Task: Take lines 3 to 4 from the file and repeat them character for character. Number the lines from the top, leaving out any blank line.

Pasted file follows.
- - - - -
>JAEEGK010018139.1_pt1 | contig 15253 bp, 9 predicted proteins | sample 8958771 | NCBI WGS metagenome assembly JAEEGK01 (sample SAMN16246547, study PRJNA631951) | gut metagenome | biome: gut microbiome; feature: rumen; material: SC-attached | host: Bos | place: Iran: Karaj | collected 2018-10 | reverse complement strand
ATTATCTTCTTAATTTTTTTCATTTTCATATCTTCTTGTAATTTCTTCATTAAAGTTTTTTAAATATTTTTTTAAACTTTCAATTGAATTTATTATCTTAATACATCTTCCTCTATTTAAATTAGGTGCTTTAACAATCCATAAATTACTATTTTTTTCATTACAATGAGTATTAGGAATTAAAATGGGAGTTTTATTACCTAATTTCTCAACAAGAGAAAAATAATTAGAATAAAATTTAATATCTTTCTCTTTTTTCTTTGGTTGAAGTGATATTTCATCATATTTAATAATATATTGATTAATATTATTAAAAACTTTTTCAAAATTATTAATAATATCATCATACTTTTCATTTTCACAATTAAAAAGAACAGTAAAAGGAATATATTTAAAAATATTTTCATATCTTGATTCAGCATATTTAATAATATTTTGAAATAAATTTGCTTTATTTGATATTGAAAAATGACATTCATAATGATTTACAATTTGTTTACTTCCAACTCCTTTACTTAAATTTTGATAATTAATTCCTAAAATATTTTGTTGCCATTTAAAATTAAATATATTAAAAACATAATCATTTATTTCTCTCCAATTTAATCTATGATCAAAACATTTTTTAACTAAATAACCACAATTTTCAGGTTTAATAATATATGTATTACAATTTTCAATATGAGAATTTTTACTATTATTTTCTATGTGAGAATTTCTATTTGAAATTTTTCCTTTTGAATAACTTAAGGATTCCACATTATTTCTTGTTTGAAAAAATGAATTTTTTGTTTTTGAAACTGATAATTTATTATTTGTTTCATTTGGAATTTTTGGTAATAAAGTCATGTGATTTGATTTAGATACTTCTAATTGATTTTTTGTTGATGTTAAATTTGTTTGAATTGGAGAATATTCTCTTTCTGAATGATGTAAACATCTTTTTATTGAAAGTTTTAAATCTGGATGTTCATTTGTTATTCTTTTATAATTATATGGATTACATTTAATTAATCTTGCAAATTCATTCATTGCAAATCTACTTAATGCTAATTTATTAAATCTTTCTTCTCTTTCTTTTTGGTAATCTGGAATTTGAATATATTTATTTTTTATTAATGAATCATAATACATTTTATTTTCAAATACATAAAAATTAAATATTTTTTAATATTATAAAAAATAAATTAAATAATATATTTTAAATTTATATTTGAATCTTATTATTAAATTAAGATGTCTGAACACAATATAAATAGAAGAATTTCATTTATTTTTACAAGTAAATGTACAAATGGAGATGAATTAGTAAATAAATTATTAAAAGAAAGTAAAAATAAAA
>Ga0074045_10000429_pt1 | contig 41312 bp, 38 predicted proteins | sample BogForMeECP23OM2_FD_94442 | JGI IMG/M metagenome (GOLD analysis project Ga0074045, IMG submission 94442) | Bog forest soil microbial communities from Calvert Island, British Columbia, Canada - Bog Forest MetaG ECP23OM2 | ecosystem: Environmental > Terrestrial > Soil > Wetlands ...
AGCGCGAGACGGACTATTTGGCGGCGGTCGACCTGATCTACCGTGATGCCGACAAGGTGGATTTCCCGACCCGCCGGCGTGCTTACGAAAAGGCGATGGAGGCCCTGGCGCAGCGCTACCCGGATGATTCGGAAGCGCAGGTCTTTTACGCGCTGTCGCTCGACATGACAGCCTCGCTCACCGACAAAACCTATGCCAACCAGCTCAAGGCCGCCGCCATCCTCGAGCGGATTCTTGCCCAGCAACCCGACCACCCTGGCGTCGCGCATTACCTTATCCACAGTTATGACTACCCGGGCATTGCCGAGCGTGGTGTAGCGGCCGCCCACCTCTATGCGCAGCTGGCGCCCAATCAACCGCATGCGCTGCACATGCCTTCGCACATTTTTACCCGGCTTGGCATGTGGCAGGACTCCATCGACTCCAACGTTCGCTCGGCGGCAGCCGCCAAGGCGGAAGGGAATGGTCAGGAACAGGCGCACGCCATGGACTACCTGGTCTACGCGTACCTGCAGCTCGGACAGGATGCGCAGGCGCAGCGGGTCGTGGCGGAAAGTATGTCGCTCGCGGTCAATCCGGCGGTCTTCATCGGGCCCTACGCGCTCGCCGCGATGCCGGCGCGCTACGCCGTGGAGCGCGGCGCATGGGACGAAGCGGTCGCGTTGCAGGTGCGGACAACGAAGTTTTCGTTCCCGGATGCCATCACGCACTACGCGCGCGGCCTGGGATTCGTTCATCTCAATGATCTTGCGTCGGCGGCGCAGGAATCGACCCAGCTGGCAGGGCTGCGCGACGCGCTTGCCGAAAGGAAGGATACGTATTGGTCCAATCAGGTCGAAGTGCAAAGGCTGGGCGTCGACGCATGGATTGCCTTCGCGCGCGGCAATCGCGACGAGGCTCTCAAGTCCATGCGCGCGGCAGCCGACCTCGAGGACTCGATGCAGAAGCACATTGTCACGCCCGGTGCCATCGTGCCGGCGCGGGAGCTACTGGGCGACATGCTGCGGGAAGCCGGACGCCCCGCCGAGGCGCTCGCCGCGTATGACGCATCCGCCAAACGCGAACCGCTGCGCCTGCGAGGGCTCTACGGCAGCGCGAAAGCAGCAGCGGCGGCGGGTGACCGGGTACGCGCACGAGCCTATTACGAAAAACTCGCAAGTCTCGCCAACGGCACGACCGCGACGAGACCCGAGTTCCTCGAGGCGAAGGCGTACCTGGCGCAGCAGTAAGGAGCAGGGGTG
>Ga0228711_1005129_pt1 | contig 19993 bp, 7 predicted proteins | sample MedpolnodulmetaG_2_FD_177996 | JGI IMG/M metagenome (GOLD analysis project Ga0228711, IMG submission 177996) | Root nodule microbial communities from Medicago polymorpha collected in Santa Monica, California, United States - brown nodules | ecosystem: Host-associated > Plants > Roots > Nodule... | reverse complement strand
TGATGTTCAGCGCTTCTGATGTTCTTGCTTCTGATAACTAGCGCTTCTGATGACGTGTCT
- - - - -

>Ga0074045_10000429_pt1 | contig 41312 bp, 38 predicted proteins | sample BogForMeECP23OM2_FD_94442 | JGI IMG/M metagenome (GOLD analysis project Ga0074045, IMG submission 94442) | Bog forest soil microbial communities from Calvert Island, British Columbia, Canada - Bog Forest MetaG ECP23OM2 | ecosystem: Environmental > Terrestrial > Soil > Wetlands ...
AGCGCGAGACGGACTATTTGGCGGCGGTCGACCTGATCTACCGTGATGCCGACAAGGTGGATTTCCCGACCCGCCGGCGTGCTTACGAAAAGGCGATGGAGGCCCTGGCGCAGCGCTACCCGGATGATTCGGAAGCGCAGGTCTTTTACGCGCTGTCGCTCGACATGACAGCCTCGCTCACCGACAAAACCTATGCCAACCAGCTCAAGGCCGCCGCCATCCTCGAGCGGATTCTTGCCCAGCAACCCGACCACCCTGGCGTCGCGCATTACCTTATCCACAGTTATGACTACCCGGGCATTGCCGAGCGTGGTGTAGCGGCCGCCCACCTCTATGCGCAGCTGGCGCCCAATCAACCGCATGCGCTGCACATGCCTTCGCACATTTTTACCCGGCTTGGCATGTGGCAGGACTCCATCGACTCCAACGTTCGCTCGGCGGCAGCCGCCAAGGCGGAAGGGAATGGTCAGGAACAGGCGCACGCCATGGACTACCTGGTCTACGCGTACCTGCAGCTCGGACAGGATGCGCAGGCGCAGCGGGTCGTGGCGGAAAGTATGTCGCTCGCGGTCAATCCGGCGGTCTTCATCGGGCCCTACGCGCTCGCCGCGATGCCGGCGCGCTACGCCGTGGAGCGCGGCGCATGGGACGAAGCGGTCGCGTTGCAGGTGCGGACAACGAAGTTTTCGTTCCCGGATGCCATCACGCACTACGCGCGCGGCCTGGGATTCGTTCATCTCAATGATCTTGCGTCGGCGGCGCAGGAATCGACCCAGCTGGCAGGGCTGCGCGACGCGCTTGCCGAAAGGAAGGATACGTATTGGTCCAATCAGGTCGAAGTGCAAAGGCTGGGCGTCGACGCATGGATTGCCTTCGCGCGCGGCAATCGCGACGAGGCTCTCAAGTCCATGCGCGCGGCAGCCGACCTCGAGGACTCGATGCAGAAGCACATTGTCACGCCCGGTGCCATCGTGCCGGCGCGGGAGCTACTGGGCGACATGCTGCGGGAAGCCGGACGCCCCGCCGAGGCGCTCGCCGCGTATGACGCATCCGCCAAACGCGAACCGCTGCGCCTGCGAGGGCTCTACGGCAGCGCGAAAGCAGCAGCGGCGGCGGGTGACCGGGTACGCGCACGAGCCTATTACGAAAAACTCGCAAGTCTCGCCAACGGCACGACCGCGACGAGACCCGAGTTCCTCGAGGCGAAGGCGTACCTGGCGCAGCAGTAAGGAGCAGGGGTG